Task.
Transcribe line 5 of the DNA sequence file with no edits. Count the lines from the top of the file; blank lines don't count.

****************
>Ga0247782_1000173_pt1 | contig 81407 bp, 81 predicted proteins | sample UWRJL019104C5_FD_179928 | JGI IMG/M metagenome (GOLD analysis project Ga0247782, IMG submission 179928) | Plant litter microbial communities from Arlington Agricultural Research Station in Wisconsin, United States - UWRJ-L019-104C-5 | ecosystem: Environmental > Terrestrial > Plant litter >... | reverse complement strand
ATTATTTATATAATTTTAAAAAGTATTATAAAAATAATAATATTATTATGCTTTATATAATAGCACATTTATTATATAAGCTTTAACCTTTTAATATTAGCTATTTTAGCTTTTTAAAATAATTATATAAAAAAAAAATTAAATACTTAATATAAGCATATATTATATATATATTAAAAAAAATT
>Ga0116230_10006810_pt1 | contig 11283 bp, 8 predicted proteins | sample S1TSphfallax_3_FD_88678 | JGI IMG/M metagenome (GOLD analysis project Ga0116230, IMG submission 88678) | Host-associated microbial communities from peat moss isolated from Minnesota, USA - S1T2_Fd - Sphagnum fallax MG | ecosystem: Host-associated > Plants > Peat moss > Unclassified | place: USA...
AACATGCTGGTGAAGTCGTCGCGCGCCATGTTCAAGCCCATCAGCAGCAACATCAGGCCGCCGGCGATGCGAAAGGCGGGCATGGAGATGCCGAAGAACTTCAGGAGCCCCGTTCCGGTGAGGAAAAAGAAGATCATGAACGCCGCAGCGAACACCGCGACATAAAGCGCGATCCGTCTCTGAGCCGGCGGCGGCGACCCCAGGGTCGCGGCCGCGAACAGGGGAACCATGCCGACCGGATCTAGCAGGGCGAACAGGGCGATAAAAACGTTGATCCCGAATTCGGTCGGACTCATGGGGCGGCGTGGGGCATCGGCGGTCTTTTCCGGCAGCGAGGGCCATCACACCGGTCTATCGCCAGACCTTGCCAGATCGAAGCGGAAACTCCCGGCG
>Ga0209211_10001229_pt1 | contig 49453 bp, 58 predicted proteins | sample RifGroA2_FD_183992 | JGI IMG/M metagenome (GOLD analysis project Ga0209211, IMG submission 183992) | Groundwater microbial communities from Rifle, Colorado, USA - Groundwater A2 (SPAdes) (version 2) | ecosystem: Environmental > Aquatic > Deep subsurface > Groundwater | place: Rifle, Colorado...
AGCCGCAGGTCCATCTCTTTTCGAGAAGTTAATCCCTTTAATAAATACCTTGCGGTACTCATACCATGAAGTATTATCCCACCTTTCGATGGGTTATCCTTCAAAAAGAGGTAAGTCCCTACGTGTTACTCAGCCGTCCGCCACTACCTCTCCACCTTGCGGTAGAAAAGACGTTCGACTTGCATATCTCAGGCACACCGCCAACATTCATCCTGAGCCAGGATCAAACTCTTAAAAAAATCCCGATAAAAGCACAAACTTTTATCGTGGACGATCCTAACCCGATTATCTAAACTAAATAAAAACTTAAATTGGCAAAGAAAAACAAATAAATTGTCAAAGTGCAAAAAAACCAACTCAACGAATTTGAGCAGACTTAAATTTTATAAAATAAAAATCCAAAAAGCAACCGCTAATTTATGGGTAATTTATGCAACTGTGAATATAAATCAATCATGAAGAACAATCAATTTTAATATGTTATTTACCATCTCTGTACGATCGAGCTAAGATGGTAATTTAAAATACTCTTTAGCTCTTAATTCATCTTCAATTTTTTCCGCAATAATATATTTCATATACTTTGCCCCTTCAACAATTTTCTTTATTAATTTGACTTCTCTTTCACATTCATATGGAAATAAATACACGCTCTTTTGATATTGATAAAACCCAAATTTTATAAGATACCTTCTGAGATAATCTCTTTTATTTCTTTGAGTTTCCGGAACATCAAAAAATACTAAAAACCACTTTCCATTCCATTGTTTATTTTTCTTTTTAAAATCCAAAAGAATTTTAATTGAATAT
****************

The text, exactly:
>Ga0209211_10001229_pt1 | contig 49453 bp, 58 predicted proteins | sample RifGroA2_FD_183992 | JGI IMG/M metagenome (GOLD analysis project Ga0209211, IMG submission 183992) | Groundwater microbial communities from Rifle, Colorado, USA - Groundwater A2 (SPAdes) (version 2) | ecosystem: Environmental > Aquatic > Deep subsurface > Groundwater | place: Rifle, Colorado...